Table I. Primers used in the sludy for sequencing Gene Primer sequence Annealing Product temp. ( X ) size (bp) rpo B Forward: 60 350 5' - GGG AGC GGA TGA CCA CCC - 3' Reverse: 5' - GCG GTA CGC CGT TTC GAT GGA C - 3 ' katG Forward: 55 414 5' - CGA GGA ATT GGC CGACGAGTT - 3' Reverse: 5' - CGG CGC CGC GGA GTTGAATGA-3' inh A Forward: 45 248 5' - CCT CGC TGC CCA GAAAGGGA- 3' Reverse: 5 ' - ATC CCC CGG TTT CCT CCGGT-3' Source : Ref. 8

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INDIAN J MED RES, JULY 2009


4 3-5 3 2.5 2
I

Chatsworth, USA) according to the manufacturer's instructions. The purified DNA was re-suspended in sterile double distilled water and was used for the sequencing studies. Sequencing of the amplicons was carried out with an ABI Prism 310 Genetic Analyzer, USA and the sequencing output was analyzed and compared with the wild type sequence using Meg Align software (Lasergene; DNASTAR, Inc., Madison, Wis., USA). Animal studies: The permission of Institute's Animal Ethical Committee was taken for doing the animal experimentation. BALB/c mice weighing 25-30 g were taken from animal facility of National JALMA Institute for Leprosy & Other Mycobacterial Diseases, Agra. The animals were individually housed in poly carbonate cages and provided commercial chow in stainless feeders and tap water ad I i htum. The mice were placed in the exposure chamber of an air-bome infection apparatus (Glas-col Inc., Terre Haute, Ind., USA). The nebulizer compartment wasfilledwith 10 ml suspension of M tuberculosis strains (H37Rv, DKUIO. TRC-220, JALMA-136 and DRF-186-B) containing 5x 10' cfii/ml. Four mice were used at every time point for each strain. The number of viable bacteria in homogenate of left lung at 24 h, 3'^ and 6"^ wk were monitored by plating and serial dilutions on middle brook 7H11 agar and counting bacteria! colony after 21 days of incubation at 37"C. Fite Faraco's staining was done for staining lung tissues". Results & Discussion In the present study the identity of already biochemically identified M. tuberculosis isolates revealed mutations in the hot spot regions various loci. Previously reported mutations were identified in these isolates also. In both the MDR isolates viz., JALMA136 and DRF-86 (B) the mis-sense mutation ser 531 leu and ser 531 trp were observed (Table II). Both the MDR M tuberculosis isolates exhibited a substitution mutation at 463 position. Mutations at these codons are correlated with high degree of rifampicin resistance'". A common mutation in all the isoniazid resistant isolates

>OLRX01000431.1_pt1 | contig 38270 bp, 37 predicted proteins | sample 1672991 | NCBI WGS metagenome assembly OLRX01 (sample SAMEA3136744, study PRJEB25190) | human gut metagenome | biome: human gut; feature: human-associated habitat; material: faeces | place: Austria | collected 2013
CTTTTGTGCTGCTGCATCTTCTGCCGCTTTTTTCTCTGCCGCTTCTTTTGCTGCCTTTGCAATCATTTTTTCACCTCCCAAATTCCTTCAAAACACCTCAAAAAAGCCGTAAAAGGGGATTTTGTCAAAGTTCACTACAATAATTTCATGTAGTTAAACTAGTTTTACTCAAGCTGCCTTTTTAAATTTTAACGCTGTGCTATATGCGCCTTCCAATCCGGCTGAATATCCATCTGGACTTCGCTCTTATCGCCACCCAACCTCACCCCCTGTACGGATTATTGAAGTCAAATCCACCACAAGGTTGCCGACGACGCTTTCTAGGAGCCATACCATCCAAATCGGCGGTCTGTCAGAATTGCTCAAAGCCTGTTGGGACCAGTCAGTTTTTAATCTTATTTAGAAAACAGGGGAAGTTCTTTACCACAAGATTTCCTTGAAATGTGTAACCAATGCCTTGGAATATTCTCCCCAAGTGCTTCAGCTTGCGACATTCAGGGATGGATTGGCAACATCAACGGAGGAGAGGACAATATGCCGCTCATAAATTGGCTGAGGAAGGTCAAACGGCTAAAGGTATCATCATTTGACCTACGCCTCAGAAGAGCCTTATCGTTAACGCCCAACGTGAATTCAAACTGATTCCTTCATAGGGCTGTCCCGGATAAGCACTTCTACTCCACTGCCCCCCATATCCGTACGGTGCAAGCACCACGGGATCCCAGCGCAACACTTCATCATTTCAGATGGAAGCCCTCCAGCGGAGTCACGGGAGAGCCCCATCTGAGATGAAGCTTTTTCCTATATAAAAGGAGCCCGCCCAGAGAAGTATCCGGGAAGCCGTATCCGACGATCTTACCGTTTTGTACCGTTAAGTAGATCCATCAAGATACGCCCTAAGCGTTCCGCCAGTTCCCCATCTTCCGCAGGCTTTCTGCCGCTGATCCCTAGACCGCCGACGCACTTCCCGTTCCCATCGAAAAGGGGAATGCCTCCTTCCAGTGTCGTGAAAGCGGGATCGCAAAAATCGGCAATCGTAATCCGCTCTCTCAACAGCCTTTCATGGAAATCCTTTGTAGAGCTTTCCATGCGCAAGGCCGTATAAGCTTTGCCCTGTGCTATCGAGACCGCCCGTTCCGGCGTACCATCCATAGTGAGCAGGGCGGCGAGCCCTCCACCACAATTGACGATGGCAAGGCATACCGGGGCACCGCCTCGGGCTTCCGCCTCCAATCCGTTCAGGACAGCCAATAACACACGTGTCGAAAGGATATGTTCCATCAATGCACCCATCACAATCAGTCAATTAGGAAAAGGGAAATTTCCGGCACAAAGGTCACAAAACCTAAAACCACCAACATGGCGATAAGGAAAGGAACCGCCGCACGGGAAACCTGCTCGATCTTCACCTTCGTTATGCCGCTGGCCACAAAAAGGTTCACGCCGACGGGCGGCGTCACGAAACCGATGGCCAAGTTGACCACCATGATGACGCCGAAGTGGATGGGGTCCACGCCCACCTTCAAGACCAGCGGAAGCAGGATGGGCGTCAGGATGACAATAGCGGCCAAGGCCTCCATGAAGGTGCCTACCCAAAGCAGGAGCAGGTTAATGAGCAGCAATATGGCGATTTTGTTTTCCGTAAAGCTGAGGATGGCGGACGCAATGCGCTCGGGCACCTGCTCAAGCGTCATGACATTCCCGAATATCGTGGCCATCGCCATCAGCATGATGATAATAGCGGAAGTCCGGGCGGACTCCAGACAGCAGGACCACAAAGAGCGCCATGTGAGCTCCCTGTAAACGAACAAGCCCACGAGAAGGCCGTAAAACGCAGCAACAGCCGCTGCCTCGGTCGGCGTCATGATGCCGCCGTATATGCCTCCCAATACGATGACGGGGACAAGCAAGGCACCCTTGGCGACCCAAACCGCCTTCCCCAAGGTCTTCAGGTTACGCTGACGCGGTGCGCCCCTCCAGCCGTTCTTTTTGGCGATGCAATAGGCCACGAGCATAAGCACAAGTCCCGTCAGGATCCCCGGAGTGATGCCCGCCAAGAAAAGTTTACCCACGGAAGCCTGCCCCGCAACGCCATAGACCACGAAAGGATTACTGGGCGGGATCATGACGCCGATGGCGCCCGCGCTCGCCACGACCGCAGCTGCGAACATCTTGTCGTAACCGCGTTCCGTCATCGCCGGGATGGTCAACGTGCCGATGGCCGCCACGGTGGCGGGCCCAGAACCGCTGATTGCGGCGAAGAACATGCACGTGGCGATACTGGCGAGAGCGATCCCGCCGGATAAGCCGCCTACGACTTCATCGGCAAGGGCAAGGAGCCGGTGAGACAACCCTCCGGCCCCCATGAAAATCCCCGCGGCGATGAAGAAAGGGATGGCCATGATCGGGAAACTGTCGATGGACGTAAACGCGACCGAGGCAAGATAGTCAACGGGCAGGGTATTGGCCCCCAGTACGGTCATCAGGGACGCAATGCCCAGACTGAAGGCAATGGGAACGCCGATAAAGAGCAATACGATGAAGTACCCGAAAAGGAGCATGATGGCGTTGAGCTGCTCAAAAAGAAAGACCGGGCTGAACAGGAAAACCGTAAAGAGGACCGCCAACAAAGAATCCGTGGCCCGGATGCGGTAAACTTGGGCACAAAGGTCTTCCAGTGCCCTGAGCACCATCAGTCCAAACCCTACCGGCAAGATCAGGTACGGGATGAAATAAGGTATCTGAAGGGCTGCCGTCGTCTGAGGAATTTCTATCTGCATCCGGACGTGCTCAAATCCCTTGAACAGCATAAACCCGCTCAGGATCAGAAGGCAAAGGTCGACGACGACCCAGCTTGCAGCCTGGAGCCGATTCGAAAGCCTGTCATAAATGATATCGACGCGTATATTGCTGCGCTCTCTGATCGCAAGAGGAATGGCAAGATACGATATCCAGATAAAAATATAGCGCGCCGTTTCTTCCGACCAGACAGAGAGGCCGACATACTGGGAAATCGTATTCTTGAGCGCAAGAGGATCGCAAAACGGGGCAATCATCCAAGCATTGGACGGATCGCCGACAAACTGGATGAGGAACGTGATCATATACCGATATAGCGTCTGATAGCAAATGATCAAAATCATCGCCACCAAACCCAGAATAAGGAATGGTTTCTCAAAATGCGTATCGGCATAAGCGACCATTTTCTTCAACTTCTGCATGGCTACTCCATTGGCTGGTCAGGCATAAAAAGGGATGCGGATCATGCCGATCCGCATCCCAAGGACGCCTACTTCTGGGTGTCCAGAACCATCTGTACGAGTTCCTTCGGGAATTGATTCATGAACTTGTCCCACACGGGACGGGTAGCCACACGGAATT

Table 11. Type of mutations observed in isolates used Gene Base change Drug Isolate no. susceptibility rpo B TCG>TTG 1. JALMA 136 RIF katG CGG>CTG INH ink A No mutation rpo B TCG~>TGG 2. DRF 86 B RIF katG CGG>CTG INH inh A No mutation in the study Amino acid change Ser 531 Leu Arg 463 Leu No mutation Ser 531 Trp Arg 463 Leu No mutation

DKU 10 TRC 220 JALMA 136 DRF 86B H37Rv

1.5 1

24 h

3wk

Fig. 1. Comparative account of growth kinetics of H37 Rv and MDR isolates in mice 24 h. 3 and 6 wk post-infection.